Deborah Yaffe

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Companions

By Deborah Yaffe, Aug 15 2019 06:00AM

Thirteen years ago, when PBS’ Masterpiece Theatre aired a new adaptation of Jane Eyre, the network offered viewers a chance to buy something advertised as, if memory serves, “the companion novel.” That would be Charlotte Bronte’s 1847 masterpiece, one of the landmarks of English literature.


Beginning next week, ITV in Britain will air a new adaptation of Sanditon, the novel Jane Austen left unfinished at her death. As Maggie Sullivan of AustenBlog has noted, ITV is clearly hoping that Sanditon will become another Downton Abbey-style period blockbuster. Since the screenwriter is Andrew “Wet Shirt” Davies, famed for turning Colin Firth’s Mr. Darcy into the definitive Historical Hottie, we’ve already been treated to a moony trailer and many, many teasing allusions to All!The!Sex! we’re going to see.


And now . . . the companion novel.


Yes, it seems that Trapeze Books, an imprint of the UK’s Orion Publishing Group, itself a subsidiary of Hachette, will be issuing two Sanditon tie-in books this fall, just in time for the show’s UK airing, which begins August 25. (Sanditon will make it to the US sometime next year.)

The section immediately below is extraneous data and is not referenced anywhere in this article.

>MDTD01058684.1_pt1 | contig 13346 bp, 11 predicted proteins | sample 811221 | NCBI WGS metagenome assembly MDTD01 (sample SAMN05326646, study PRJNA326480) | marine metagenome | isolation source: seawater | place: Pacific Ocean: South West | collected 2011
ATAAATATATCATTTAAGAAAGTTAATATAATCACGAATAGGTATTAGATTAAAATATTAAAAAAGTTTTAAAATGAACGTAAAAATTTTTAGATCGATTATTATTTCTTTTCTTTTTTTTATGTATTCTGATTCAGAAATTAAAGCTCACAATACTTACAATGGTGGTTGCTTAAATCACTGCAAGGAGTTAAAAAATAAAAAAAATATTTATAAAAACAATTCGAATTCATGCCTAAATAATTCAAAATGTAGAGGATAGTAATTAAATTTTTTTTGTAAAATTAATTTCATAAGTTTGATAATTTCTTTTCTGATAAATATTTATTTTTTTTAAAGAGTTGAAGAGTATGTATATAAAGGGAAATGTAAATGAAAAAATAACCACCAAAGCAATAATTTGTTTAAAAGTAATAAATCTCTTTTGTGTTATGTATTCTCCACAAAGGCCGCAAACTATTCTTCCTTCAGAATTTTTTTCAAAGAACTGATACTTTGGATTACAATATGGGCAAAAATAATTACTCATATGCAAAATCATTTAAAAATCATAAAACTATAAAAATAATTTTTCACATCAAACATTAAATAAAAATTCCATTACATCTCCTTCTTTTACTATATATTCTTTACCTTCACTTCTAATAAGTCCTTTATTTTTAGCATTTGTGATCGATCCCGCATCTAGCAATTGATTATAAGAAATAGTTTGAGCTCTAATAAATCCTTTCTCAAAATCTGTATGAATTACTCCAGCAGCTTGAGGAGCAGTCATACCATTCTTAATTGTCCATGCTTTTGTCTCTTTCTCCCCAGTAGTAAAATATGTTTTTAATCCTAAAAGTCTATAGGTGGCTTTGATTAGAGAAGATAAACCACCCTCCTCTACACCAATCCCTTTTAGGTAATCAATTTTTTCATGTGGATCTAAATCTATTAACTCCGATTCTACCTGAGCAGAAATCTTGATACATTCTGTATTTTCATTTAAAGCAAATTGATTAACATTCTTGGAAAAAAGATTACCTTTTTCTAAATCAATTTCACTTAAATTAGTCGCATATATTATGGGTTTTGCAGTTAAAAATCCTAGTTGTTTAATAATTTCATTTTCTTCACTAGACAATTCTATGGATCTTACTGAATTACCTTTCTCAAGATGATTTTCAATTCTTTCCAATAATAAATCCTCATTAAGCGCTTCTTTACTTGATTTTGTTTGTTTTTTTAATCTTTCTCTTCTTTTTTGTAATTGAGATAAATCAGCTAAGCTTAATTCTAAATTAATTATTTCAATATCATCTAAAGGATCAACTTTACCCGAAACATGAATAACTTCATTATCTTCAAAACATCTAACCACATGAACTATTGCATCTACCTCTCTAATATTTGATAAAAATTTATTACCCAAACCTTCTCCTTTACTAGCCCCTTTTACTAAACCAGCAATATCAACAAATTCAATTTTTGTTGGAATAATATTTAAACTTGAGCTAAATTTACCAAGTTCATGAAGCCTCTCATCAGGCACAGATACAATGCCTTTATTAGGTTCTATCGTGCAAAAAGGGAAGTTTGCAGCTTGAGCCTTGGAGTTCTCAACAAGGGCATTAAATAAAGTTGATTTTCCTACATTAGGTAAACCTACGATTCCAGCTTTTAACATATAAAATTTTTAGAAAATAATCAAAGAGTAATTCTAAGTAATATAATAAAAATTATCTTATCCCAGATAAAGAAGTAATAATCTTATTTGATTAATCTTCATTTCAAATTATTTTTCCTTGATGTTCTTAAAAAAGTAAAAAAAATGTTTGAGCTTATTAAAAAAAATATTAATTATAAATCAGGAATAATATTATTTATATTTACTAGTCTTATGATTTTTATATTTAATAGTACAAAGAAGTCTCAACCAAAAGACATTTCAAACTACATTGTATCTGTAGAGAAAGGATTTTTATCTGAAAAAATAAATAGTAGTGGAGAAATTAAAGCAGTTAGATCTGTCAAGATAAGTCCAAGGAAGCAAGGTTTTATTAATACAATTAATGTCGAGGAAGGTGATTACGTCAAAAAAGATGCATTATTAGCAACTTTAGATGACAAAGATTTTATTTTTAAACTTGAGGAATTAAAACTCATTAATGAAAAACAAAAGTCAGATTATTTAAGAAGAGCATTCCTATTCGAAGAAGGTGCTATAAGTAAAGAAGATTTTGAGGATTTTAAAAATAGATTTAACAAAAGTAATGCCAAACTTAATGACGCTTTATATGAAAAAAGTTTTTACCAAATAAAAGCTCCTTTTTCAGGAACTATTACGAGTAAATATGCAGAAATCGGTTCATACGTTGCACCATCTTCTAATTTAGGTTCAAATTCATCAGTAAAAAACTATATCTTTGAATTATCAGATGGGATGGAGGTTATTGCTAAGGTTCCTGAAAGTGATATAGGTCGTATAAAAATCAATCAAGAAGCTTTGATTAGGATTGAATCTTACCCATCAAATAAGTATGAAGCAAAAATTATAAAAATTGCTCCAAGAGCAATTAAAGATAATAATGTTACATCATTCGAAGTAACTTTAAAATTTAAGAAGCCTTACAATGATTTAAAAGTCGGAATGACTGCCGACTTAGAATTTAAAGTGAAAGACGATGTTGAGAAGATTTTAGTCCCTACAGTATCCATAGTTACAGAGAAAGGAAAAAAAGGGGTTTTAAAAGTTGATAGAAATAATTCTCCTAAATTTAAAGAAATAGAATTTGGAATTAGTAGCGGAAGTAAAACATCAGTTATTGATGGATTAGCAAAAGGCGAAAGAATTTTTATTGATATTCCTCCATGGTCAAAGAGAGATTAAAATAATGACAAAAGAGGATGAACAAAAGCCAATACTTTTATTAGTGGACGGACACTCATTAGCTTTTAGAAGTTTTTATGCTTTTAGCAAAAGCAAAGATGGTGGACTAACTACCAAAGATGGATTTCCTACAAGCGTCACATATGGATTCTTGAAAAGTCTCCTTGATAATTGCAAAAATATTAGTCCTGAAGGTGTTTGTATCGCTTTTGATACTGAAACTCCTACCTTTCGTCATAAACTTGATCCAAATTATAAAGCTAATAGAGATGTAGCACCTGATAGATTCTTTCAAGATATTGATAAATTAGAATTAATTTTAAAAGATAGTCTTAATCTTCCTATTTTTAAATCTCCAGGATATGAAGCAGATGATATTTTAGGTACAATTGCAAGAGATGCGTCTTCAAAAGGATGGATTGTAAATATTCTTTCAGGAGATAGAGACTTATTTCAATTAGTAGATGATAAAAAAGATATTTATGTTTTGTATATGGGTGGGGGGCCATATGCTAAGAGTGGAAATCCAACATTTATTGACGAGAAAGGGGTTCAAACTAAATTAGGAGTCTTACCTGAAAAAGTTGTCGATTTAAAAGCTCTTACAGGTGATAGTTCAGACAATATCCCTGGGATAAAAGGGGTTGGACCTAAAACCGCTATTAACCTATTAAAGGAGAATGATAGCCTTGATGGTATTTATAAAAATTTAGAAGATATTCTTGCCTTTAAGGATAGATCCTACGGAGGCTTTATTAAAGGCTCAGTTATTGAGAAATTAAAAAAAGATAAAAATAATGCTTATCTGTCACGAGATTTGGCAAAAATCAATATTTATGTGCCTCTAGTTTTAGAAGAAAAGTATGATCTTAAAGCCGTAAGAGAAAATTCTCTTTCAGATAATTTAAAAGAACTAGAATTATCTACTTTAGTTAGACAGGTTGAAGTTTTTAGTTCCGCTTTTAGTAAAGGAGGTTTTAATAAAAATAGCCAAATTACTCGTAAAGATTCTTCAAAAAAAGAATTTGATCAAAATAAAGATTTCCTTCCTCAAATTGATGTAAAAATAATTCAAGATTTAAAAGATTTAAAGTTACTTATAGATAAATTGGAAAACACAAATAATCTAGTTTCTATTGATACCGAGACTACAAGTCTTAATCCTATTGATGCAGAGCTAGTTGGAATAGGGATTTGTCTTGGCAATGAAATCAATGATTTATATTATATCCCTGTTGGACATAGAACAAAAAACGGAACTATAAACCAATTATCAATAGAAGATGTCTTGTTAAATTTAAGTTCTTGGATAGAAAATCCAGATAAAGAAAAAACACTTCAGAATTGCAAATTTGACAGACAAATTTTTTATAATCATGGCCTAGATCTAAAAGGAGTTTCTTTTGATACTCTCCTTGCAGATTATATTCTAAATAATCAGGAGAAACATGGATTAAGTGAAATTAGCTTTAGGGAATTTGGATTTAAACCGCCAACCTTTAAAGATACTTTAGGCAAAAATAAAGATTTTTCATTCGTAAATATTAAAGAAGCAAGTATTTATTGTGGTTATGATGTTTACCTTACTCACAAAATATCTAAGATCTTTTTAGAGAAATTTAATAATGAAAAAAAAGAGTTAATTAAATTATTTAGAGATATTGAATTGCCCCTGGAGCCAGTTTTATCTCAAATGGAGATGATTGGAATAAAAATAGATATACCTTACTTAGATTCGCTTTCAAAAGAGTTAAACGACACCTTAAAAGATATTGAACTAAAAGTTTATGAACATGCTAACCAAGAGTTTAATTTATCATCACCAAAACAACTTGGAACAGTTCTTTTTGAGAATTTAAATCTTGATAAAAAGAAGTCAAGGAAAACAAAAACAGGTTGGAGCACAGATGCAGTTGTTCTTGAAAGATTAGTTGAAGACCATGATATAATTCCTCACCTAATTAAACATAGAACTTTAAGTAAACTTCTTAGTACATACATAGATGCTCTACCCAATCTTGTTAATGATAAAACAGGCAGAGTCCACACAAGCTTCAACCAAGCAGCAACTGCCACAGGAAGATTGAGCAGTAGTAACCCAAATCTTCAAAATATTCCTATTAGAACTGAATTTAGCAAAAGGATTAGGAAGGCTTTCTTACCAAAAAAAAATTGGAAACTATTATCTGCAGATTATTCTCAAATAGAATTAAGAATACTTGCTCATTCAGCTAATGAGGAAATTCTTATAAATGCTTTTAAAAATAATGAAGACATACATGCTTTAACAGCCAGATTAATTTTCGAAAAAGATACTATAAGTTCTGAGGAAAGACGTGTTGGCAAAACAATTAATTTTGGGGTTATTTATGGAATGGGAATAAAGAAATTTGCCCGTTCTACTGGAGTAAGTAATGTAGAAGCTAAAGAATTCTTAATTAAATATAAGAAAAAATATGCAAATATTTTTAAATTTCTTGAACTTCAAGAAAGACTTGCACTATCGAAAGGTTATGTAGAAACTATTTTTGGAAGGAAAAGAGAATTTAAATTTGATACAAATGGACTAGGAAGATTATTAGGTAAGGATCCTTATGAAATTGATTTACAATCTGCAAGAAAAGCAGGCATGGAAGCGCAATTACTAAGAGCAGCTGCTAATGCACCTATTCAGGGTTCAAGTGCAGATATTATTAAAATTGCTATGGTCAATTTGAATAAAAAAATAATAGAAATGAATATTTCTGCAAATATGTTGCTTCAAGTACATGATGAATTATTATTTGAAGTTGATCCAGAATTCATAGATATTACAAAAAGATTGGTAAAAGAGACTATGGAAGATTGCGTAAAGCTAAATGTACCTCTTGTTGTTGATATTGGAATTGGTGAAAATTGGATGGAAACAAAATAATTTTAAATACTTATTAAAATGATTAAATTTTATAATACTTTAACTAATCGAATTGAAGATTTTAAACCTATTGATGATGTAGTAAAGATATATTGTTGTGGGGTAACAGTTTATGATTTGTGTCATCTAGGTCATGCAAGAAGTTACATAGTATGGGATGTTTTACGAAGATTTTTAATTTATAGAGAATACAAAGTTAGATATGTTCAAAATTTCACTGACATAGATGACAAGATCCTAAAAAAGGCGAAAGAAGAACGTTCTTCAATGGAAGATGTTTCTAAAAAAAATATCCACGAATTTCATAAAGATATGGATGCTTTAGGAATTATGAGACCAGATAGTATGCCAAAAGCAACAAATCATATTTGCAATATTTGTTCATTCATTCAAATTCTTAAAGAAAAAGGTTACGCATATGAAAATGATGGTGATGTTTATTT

One of the new books, The World of Sanditon, is a non-fiction work by Sara Sheridan, whose numerous previous books include a mystery series set in post-World War II England and a non-fiction tie-in to Victoria, another PBS-ITV costume-drama-cum-soap-opera. (Not that there’s anything wrong with that!) The other new book is a novel entitled Sanditon by -- shall we guess? Jane Austen?


No, by Kate Riordan, a British journalist and fiction writer who has published three historical novels.


Many writers have tried, with mixed success, to finish Austen’s fragment; six years ago, I reviewed most of those efforts. But Riordan’s book is not another continuation of Austen. It’s a novelization of Davies’ screenplay for an eight-hour series that uses up Austen’s material halfway through Episode 1. Yes, this Sanditon is a novel that expands a screenplay that adapts a fragment of a novel. I get dizzy just trying to keep all the layers of adaptation and reinterpretation straight.


I’ve never seen the point of novelizations myself. Why not just watch the movie/TV show? And although Riordan may be an excellent writer -- I've never read anything of hers -- it’s pretty obvious that this particular effort is motivated not so much by a burning artistic drive as by a desire to put the name “Jane Austen” on the cover of a book that is not yet out of copyright.


Personally, I’ll be watching the Sanditon show and skipping the Sanditon book – except for the Sanditon book that is out of copyright. You know -- the one by Jane Austen.


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